MOST Delta 020.JPG

Materials and Tools[edit | edit source]

Magnetic end effector materials
Magnetic end effector materials. Plastic epoxy and assembled hot end not pictured.
Description Count
Partially assembled end effector 1
Assembled j-head hot end 1
Assembled 40mm fan 1
M2 x 12mm socket head cap screw 1
M3 x 12mm socket head cap screw 2
M4 nut 2
2mm id x 4mm od PTFE tubing about 63cm
Necessary tools
Necessary tools for magnetic end effector.
Precision knife
Small blade screwdriver
1.5mm hex key
2.5mm hex key
3mm drill bit and holder
2mm drill bit and holder

Note[edit | edit source]

The end effector is the part that moves the extruder hot end around the build volume. The printed end effector part is PLA, which if not cooled, will soften under the heat produced by the hot end. A 40mm square fan cools the end effector, the heat sink on the hot end and also the part being printed. The fan will run whenever the printer has powered applied, even when not printing, to ensure that no damage is done to the end effector.

The hot end must fit tightly in the end effector and getting it to seat can be difficult. Once seated, the hot end is kept from sliding by an M2 x 12mm screw - do not skip that step!

The extruder is a Bowden cable design in which the filament is constrained in a low friction PTFE (teflon) tube. Filament is pushed on one side by the extruder drive and only permitted to exit out the 0.5mm orifice in the hot end. The Bowden sheath (the teflon tube) has a 2mm inside diameter that permits the 1.75mm filament to slide through easily. When plastiforming threads in the teflon tube with the Bowden sheath retainer (M4 hex nuts), the inside diameter of the tube collapses, causing friction or outright blocking movement of the filament. It is imperative that you ream the tube (step detailed below) with a 2mm drill bit while plastiforming threads into the sheath. It is likewise imperative that any teflon chips that might be left in the tube after reaming be removed prior to inserting the tube in the hot end. Teflon doesn't melt, and chips left in the tube will block the hot end nozzle.

Procedure[edit | edit source]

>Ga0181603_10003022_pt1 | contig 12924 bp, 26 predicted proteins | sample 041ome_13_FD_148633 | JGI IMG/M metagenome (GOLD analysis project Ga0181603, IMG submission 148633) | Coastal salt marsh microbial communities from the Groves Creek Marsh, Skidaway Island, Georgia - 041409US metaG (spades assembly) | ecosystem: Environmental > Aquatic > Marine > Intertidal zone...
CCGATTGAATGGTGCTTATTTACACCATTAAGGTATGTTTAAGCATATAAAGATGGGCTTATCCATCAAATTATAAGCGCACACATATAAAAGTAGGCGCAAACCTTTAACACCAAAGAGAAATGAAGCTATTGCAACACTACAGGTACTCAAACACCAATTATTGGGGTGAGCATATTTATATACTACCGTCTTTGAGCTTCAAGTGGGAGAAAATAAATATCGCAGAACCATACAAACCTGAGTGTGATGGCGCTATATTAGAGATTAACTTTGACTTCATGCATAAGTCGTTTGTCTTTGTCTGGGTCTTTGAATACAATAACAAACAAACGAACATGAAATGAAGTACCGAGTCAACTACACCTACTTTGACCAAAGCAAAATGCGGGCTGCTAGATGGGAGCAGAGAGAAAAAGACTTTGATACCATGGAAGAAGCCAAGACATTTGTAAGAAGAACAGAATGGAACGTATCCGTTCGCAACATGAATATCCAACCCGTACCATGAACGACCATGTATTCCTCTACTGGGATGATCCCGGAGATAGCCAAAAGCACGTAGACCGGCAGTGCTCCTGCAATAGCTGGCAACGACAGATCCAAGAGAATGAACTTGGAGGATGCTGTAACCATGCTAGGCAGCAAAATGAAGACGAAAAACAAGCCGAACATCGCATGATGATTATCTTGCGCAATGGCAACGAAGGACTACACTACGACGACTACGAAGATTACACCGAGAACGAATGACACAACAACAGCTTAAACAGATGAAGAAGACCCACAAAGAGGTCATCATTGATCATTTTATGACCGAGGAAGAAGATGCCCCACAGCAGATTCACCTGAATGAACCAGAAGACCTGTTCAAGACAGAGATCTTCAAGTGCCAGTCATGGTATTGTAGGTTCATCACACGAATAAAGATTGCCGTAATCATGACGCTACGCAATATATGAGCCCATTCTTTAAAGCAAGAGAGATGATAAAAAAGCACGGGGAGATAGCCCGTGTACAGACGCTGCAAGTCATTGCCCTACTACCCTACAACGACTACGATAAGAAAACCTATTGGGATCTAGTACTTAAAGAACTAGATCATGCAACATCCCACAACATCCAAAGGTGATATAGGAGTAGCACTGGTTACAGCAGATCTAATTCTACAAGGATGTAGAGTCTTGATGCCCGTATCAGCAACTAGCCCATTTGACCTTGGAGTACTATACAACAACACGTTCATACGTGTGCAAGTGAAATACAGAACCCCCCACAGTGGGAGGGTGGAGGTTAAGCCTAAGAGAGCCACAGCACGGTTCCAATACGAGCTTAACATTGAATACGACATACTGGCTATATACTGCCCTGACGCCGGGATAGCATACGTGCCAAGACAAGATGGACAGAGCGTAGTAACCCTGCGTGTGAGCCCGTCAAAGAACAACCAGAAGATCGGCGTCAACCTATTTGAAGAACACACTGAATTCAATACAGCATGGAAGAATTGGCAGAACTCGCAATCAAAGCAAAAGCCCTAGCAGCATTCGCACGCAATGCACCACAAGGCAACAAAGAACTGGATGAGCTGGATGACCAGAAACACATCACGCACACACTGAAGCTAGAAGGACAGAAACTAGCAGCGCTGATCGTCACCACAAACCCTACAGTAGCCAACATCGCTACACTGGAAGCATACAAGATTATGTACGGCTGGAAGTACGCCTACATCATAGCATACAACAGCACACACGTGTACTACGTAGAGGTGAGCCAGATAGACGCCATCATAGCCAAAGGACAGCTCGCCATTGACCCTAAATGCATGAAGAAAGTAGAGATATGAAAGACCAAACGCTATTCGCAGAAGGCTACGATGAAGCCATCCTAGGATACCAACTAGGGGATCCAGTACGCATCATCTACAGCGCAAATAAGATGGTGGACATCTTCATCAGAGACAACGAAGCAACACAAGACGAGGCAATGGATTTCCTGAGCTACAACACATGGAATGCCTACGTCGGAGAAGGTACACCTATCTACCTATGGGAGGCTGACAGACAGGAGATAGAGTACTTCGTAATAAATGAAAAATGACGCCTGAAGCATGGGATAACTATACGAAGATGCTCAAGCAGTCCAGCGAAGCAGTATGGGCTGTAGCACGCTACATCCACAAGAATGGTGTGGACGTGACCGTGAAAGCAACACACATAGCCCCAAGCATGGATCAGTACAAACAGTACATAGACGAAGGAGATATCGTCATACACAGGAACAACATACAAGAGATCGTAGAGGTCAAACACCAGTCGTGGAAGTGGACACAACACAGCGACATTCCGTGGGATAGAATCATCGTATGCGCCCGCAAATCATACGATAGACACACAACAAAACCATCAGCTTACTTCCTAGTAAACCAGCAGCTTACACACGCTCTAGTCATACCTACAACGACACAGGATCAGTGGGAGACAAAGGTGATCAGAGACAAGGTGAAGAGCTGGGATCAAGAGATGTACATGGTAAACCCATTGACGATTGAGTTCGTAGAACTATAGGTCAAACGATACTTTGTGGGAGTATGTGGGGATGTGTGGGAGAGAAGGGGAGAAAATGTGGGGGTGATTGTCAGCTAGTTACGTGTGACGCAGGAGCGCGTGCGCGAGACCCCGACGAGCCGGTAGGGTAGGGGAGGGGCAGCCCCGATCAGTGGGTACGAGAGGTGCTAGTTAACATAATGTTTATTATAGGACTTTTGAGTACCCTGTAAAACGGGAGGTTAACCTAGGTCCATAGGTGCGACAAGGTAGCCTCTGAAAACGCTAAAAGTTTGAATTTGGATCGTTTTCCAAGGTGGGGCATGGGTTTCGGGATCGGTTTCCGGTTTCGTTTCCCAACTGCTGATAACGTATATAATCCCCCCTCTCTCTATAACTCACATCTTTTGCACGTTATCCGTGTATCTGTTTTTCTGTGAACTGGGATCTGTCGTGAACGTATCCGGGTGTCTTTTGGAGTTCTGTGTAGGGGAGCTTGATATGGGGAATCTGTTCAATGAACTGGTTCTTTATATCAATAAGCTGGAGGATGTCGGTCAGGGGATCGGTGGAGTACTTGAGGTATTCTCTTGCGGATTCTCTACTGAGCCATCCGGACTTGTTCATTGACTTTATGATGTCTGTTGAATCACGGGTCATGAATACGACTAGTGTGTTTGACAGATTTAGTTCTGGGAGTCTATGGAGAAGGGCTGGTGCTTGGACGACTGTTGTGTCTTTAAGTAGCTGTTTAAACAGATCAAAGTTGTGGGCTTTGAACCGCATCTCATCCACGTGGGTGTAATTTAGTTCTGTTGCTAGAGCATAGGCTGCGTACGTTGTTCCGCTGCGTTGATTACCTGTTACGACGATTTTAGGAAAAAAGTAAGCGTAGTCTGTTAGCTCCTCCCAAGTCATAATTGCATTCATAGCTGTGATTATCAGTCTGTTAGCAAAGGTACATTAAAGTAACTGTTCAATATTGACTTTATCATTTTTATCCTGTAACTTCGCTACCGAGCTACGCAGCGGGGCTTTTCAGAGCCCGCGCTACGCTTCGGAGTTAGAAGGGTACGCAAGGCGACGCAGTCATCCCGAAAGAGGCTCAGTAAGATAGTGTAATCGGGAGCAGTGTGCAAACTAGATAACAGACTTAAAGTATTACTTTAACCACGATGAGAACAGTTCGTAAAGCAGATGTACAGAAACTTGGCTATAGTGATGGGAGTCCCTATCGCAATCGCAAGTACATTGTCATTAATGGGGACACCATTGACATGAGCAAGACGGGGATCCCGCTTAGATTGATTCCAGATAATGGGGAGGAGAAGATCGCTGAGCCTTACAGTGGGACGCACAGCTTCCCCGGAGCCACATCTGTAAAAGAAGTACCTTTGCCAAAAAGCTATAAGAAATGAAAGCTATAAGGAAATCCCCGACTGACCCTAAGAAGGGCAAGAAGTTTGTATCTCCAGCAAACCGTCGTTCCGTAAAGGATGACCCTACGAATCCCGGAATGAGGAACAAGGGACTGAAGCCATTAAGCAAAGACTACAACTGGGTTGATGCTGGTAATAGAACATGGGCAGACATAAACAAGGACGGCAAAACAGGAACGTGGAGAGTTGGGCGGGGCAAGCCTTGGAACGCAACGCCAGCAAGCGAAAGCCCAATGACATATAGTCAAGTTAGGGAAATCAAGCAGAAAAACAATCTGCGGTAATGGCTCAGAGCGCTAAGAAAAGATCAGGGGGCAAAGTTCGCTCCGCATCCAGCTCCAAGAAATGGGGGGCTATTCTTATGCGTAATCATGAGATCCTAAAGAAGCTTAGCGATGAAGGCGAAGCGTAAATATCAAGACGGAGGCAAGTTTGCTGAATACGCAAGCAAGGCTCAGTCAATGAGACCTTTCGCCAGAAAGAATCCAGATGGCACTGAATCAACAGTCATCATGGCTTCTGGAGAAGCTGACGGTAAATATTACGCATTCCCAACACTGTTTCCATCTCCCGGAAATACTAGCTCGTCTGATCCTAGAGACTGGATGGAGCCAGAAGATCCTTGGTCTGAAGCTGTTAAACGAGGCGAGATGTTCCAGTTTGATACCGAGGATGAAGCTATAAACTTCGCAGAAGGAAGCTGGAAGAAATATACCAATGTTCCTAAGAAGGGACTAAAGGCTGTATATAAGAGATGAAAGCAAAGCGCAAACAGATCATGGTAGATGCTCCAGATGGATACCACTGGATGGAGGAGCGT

1. Cleaning end effector.
    The end effector is printed with two "floors" towards the top of the interior where the hot end slides into it. Much of this material must to be removed with a sharp knife. Remove the floor material linking the hot end slot to the interior walls of the end effector. Clean the hot end slot with a small blade screwdriver ensuring that no protrusions exist on the walls of the slot. Shave off floor material that extends into the slot area from the top.
  2. Ream out Bowden sheath passage.
    Ream the Bowden sheath opening with a 3mm drill bit, working the bit like a file. Ensure that the Bowden sheath fits through the opening - it should be snug but not difficult to push through.
  3. Reaming wire passage.
    Wires for the heating resistor and thermister pass through a hole located on the side opposite the opening for the fan. Floor material for the hot end retainer covers a large portion of the hole. Remove the floor material with a sharp knife and ream the hole with a 3mm drill bit, using the bit like a file. Note that a second hole is present within the wire passage hole. This small hole is provided for pushing the hot end out of the slot should maintenance be required. A 2.5mm allen key works perfectly as a pushing tool.
  4. Cleaned end effector.
    Clean out the Bowden sheath retainer recess (small hexagonal opening on the top interior of the hot end retainer) with a sharp knife and ensure that an M4 nut fits snugly in the recess.
  5. Tapered Bowden sheath.
    Prepare the Bowden sheath by first squaring up the ends of the 2mm id x 4mm od PTFE tubing. Then taper the squared ends with the precision knife or a pencil sharpener.
  6. Plastiforming threads into Bowden sheath.
    Slide a 2mm (1/16") drill bit into the end of the Bowden sheath and plastiform threads into it by twisting an M4 nut onto it. If necessary, use a wrench to twist the nut onto the sheath. Ream the sheath with the drill bit insuring that all restrictions are removed. Thread the nut up the tube such that about 12mm (1/2") of threaded tubing sticks out. Ream the tube with the drill bit. Move the M4 nut back a full turn and ream out again. Repeat this until the nut is removed from the sheath.